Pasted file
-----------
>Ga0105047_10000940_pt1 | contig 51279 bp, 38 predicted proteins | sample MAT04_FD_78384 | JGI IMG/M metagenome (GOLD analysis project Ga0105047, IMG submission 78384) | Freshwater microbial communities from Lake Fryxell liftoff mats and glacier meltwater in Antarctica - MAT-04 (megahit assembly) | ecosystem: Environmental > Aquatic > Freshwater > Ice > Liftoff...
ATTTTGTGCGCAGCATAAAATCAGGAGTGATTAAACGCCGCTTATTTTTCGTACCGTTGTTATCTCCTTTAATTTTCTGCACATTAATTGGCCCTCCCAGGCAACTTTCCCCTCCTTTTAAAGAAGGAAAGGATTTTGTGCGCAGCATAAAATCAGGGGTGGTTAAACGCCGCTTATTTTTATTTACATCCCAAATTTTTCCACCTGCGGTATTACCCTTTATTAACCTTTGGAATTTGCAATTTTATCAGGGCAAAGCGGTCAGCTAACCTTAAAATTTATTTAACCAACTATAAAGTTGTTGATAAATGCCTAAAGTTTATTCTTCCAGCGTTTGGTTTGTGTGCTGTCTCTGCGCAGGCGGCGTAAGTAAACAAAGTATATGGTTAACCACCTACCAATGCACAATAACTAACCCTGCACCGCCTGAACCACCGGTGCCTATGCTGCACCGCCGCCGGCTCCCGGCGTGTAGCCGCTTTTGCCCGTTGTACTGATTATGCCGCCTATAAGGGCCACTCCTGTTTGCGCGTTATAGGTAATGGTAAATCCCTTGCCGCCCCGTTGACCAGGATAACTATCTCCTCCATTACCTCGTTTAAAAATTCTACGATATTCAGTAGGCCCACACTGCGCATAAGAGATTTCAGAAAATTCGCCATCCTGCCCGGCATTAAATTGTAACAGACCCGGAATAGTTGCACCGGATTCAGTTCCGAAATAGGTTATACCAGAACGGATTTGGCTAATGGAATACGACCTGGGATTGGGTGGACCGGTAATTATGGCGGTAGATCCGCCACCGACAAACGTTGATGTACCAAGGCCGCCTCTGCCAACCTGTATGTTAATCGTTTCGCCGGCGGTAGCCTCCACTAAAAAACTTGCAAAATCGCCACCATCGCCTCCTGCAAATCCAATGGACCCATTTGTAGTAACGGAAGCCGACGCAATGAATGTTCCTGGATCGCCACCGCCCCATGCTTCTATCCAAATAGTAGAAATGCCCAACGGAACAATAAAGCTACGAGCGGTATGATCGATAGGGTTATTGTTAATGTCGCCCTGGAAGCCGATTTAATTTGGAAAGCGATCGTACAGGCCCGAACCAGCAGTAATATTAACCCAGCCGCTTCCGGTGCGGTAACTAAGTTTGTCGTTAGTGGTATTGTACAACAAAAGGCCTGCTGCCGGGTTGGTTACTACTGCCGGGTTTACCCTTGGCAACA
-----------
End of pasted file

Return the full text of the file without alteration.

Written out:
>Ga0105047_10000940_pt1 | contig 51279 bp, 38 predicted proteins | sample MAT04_FD_78384 | JGI IMG/M metagenome (GOLD analysis project Ga0105047, IMG submission 78384) | Freshwater microbial communities from Lake Fryxell liftoff mats and glacier meltwater in Antarctica - MAT-04 (megahit assembly) | ecosystem: Environmental > Aquatic > Freshwater > Ice > Liftoff...
ATTTTGTGCGCAGCATAAAATCAGGAGTGATTAAACGCCGCTTATTTTTCGTACCGTTGTTATCTCCTTTAATTTTCTGCACATTAATTGGCCCTCCCAGGCAACTTTCCCCTCCTTTTAAAGAAGGAAAGGATTTTGTGCGCAGCATAAAATCAGGGGTGGTTAAACGCCGCTTATTTTTATTTACATCCCAAATTTTTCCACCTGCGGTATTACCCTTTATTAACCTTTGGAATTTGCAATTTTATCAGGGCAAAGCGGTCAGCTAACCTTAAAATTTATTTAACCAACTATAAAGTTGTTGATAAATGCCTAAAGTTTATTCTTCCAGCGTTTGGTTTGTGTGCTGTCTCTGCGCAGGCGGCGTAAGTAAACAAAGTATATGGTTAACCACCTACCAATGCACAATAACTAACCCTGCACCGCCTGAACCACCGGTGCCTATGCTGCACCGCCGCCGGCTCCCGGCGTGTAGCCGCTTTTGCCCGTTGTACTGATTATGCCGCCTATAAGGGCCACTCCTGTTTGCGCGTTATAGGTAATGGTAAATCCCTTGCCGCCCCGTTGACCAGGATAACTATCTCCTCCATTACCTCGTTTAAAAATTCTACGATATTCAGTAGGCCCACACTGCGCATAAGAGATTTCAGAAAATTCGCCATCCTGCCCGGCATTAAATTGTAACAGACCCGGAATAGTTGCACCGGATTCAGTTCCGAAATAGGTTATACCAGAACGGATTTGGCTAATGGAATACGACCTGGGATTGGGTGGACCGGTAATTATGGCGGTAGATCCGCCACCGACAAACGTTGATGTACCAAGGCCGCCTCTGCCAACCTGTATGTTAATCGTTTCGCCGGCGGTAGCCTCCACTAAAAAACTTGCAAAATCGCCACCATCGCCTCCTGCAAATCCAATGGACCCATTTGTAGTAACGGAAGCCGACGCAATGAATGTTCCTGGATCGCCACCGCCCCATGCTTCTATCCAAATAGTAGAAATGCCCAACGGAACAATAAAGCTACGAGCGGTATGATCGATAGGGTTATTGTTAATGTCGCCCTGGAAGCCGATTTAATTTGGAAAGCGATCGTACAGGCCCGAACCAGCAGTAATATTAACCCAGCCGCTTCCGGTGCGGTAACTAAGTTTGTCGTTAGTGGTATTGTACAACAAAAGGCCTGCTGCCGGGTTGGTTACTACTGCCGGGTTTACCCTTGGCAACA